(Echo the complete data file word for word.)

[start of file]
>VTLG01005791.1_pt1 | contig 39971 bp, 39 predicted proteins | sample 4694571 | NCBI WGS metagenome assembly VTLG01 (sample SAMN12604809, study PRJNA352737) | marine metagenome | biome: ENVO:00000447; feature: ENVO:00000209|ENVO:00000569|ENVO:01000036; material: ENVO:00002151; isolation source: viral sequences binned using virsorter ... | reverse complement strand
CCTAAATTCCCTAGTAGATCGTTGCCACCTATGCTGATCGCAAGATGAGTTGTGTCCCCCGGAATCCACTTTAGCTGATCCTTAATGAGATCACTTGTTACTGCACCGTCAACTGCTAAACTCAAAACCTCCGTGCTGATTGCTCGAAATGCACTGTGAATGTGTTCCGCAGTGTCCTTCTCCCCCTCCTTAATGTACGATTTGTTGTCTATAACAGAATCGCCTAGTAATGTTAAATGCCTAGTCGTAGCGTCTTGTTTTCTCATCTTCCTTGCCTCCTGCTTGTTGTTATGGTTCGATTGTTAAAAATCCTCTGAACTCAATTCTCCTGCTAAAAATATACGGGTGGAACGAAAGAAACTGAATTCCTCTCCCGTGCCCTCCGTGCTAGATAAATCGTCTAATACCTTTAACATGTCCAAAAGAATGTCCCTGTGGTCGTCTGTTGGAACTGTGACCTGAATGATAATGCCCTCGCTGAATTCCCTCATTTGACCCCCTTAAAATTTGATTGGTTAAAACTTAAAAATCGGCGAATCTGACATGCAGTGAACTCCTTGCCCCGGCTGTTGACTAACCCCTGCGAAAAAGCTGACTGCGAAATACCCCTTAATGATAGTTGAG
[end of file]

>VTLG01005791.1_pt1 | contig 39971 bp, 39 predicted proteins | sample 4694571 | NCBI WGS metagenome assembly VTLG01 (sample SAMN12604809, study PRJNA352737) | marine metagenome | biome: ENVO:00000447; feature: ENVO:00000209|ENVO:00000569|ENVO:01000036; material: ENVO:00002151; isolation source: viral sequences binned using virsorter ... | reverse complement strand
CCTAAATTCCCTAGTAGATCGTTGCCACCTATGCTGATCGCAAGATGAGTTGTGTCCCCCGGAATCCACTTTAGCTGATCCTTAATGAGATCACTTGTTACTGCACCGTCAACTGCTAAACTCAAAACCTCCGTGCTGATTGCTCGAAATGCACTGTGAATGTGTTCCGCAGTGTCCTTCTCCCCCTCCTTAATGTACGATTTGTTGTCTATAACAGAATCGCCTAGTAATGTTAAATGCCTAGTCGTAGCGTCTTGTTTTCTCATCTTCCTTGCCTCCTGCTTGTTGTTATGGTTCGATTGTTAAAAATCCTCTGAACTCAATTCTCCTGCTAAAAATATACGGGTGGAACGAAAGAAACTGAATTCCTCTCCCGTGCCCTCCGTGCTAGATAAATCGTCTAATACCTTTAACATGTCCAAAAGAATGTCCCTGTGGTCGTCTGTTGGAACTGTGACCTGAATGATAATGCCCTCGCTGAATTCCCTCATTTGACCCCCTTAAAATTTGATTGGTTAAAACTTAAAAATCGGCGAATCTGACATGCAGTGAACTCCTTGCCCCGGCTGTTGACTAACCCCTGCGAAAAAGCTGACTGCGAAATACCCCTTAATGATAGTTGAG